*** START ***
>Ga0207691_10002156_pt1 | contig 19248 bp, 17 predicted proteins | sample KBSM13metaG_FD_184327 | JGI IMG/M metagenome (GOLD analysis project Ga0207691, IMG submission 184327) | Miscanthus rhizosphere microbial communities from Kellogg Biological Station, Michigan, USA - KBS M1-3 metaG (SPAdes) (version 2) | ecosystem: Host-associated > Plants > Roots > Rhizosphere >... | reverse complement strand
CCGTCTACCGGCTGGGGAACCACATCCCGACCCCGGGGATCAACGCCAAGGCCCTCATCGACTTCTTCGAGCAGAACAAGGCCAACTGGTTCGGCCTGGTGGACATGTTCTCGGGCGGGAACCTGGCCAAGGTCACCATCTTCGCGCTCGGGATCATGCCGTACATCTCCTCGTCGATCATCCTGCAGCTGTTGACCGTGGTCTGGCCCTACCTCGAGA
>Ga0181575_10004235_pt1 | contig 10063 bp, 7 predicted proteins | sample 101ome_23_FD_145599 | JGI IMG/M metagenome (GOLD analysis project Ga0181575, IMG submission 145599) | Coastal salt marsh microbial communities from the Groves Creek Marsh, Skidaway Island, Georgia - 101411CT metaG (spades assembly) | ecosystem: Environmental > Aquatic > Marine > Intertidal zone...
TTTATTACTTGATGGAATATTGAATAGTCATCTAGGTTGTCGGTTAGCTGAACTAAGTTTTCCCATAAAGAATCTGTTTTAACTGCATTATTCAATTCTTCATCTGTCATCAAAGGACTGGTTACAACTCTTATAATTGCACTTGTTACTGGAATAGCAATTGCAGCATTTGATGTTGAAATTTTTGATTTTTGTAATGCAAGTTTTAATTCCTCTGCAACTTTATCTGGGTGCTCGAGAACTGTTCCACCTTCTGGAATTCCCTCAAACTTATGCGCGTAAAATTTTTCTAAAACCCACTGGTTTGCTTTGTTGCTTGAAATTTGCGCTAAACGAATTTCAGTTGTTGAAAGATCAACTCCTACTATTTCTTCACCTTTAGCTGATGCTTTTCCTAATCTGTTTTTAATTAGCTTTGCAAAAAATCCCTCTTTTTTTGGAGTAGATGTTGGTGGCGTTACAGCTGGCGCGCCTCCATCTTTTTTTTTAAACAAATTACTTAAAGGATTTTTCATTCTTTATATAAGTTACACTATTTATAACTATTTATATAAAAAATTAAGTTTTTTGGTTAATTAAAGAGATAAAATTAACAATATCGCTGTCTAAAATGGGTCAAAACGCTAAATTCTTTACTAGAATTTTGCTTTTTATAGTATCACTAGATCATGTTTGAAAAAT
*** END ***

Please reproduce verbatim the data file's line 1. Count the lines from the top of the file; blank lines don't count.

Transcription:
>Ga0207691_10002156_pt1 | contig 19248 bp, 17 predicted proteins | sample KBSM13metaG_FD_184327 | JGI IMG/M metagenome (GOLD analysis project Ga0207691, IMG submission 184327) | Miscanthus rhizosphere microbial communities from Kellogg Biological Station, Michigan, USA - KBS M1-3 metaG (SPAdes) (version 2) | ecosystem: Host-associated > Plants > Roots > Rhizosphere >... | reverse complement strand